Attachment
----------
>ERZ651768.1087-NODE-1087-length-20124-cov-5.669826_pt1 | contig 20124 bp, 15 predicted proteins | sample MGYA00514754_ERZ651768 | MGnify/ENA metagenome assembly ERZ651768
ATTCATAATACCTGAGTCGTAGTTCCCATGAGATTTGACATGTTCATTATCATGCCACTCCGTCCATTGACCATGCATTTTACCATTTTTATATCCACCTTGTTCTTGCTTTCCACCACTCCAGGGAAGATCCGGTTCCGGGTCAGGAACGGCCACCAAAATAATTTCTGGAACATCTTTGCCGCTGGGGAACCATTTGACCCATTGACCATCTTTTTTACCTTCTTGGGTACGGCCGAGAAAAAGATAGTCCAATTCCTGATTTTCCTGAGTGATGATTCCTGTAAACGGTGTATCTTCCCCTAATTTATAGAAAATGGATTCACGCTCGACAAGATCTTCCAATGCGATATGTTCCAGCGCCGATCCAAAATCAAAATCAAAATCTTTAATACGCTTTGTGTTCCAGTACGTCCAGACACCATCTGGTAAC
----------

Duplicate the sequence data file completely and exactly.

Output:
>ERZ651768.1087-NODE-1087-length-20124-cov-5.669826_pt1 | contig 20124 bp, 15 predicted proteins | sample MGYA00514754_ERZ651768 | MGnify/ENA metagenome assembly ERZ651768
ATTCATAATACCTGAGTCGTAGTTCCCATGAGATTTGACATGTTCATTATCATGCCACTCCGTCCATTGACCATGCATTTTACCATTTTTATATCCACCTTGTTCTTGCTTTCCACCACTCCAGGGAAGATCCGGTTCCGGGTCAGGAACGGCCACCAAAATAATTTCTGGAACATCTTTGCCGCTGGGGAACCATTTGACCCATTGACCATCTTTTTTACCTTCTTGGGTACGGCCGAGAAAAAGATAGTCCAATTCCTGATTTTCCTGAGTGATGATTCCTGTAAACGGTGTATCTTCCCCTAATTTATAGAAAATGGATTCACGCTCGACAAGATCTTCCAATGCGATATGTTCCAGCGCCGATCCAAAATCAAAATCAAAATCTTTAATACGCTTTGTGTTCCAGTACGTCCAGACACCATCTGGTAAC